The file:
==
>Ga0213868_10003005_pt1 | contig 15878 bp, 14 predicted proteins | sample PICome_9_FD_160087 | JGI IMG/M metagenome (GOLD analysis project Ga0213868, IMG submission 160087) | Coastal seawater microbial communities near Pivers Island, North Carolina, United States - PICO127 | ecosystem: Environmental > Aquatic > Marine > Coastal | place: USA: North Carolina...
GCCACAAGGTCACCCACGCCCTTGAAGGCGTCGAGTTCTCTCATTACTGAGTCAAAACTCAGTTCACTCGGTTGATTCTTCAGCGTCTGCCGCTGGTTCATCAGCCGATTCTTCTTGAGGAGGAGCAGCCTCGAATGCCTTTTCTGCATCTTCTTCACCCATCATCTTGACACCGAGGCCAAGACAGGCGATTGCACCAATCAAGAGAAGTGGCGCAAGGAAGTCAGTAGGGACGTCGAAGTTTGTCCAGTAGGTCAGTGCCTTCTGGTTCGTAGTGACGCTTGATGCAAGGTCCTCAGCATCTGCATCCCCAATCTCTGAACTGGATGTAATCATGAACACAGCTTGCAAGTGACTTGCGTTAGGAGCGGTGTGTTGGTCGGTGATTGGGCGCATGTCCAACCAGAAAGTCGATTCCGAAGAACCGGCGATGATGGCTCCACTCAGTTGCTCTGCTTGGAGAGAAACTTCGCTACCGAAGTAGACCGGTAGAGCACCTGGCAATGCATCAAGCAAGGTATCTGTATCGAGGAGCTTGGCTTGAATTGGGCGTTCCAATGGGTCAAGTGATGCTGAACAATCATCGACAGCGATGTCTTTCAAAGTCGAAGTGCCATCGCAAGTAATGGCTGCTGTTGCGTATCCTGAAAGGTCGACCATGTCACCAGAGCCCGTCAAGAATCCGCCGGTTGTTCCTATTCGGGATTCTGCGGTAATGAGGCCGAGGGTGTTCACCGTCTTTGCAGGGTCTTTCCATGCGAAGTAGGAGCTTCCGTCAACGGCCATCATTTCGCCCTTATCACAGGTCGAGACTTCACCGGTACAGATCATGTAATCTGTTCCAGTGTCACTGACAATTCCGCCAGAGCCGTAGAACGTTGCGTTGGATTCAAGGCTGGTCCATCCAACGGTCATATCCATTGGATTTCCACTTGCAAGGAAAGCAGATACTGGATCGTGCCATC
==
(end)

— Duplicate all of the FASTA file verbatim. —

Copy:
>Ga0213868_10003005_pt1 | contig 15878 bp, 14 predicted proteins | sample PICome_9_FD_160087 | JGI IMG/M metagenome (GOLD analysis project Ga0213868, IMG submission 160087) | Coastal seawater microbial communities near Pivers Island, North Carolina, United States - PICO127 | ecosystem: Environmental > Aquatic > Marine > Coastal | place: USA: North Carolina...
GCCACAAGGTCACCCACGCCCTTGAAGGCGTCGAGTTCTCTCATTACTGAGTCAAAACTCAGTTCACTCGGTTGATTCTTCAGCGTCTGCCGCTGGTTCATCAGCCGATTCTTCTTGAGGAGGAGCAGCCTCGAATGCCTTTTCTGCATCTTCTTCACCCATCATCTTGACACCGAGGCCAAGACAGGCGATTGCACCAATCAAGAGAAGTGGCGCAAGGAAGTCAGTAGGGACGTCGAAGTTTGTCCAGTAGGTCAGTGCCTTCTGGTTCGTAGTGACGCTTGATGCAAGGTCCTCAGCATCTGCATCCCCAATCTCTGAACTGGATGTAATCATGAACACAGCTTGCAAGTGACTTGCGTTAGGAGCGGTGTGTTGGTCGGTGATTGGGCGCATGTCCAACCAGAAAGTCGATTCCGAAGAACCGGCGATGATGGCTCCACTCAGTTGCTCTGCTTGGAGAGAAACTTCGCTACCGAAGTAGACCGGTAGAGCACCTGGCAATGCATCAAGCAAGGTATCTGTATCGAGGAGCTTGGCTTGAATTGGGCGTTCCAATGGGTCAAGTGATGCTGAACAATCATCGACAGCGATGTCTTTCAAAGTCGAAGTGCCATCGCAAGTAATGGCTGCTGTTGCGTATCCTGAAAGGTCGACCATGTCACCAGAGCCCGTCAAGAATCCGCCGGTTGTTCCTATTCGGGATTCTGCGGTAATGAGGCCGAGGGTGTTCACCGTCTTTGCAGGGTCTTTCCATGCGAAGTAGGAGCTTCCGTCAACGGCCATCATTTCGCCCTTATCACAGGTCGAGACTTCACCGGTACAGATCATGTAATCTGTTCCAGTGTCACTGACAATTCCGCCAGAGCCGTAGAACGTTGCGTTGGATTCAAGGCTGGTCCATCCAACGGTCATATCCATTGGATTTCCACTTGCAAGGAAAGCAGATACTGGATCGTGCCATC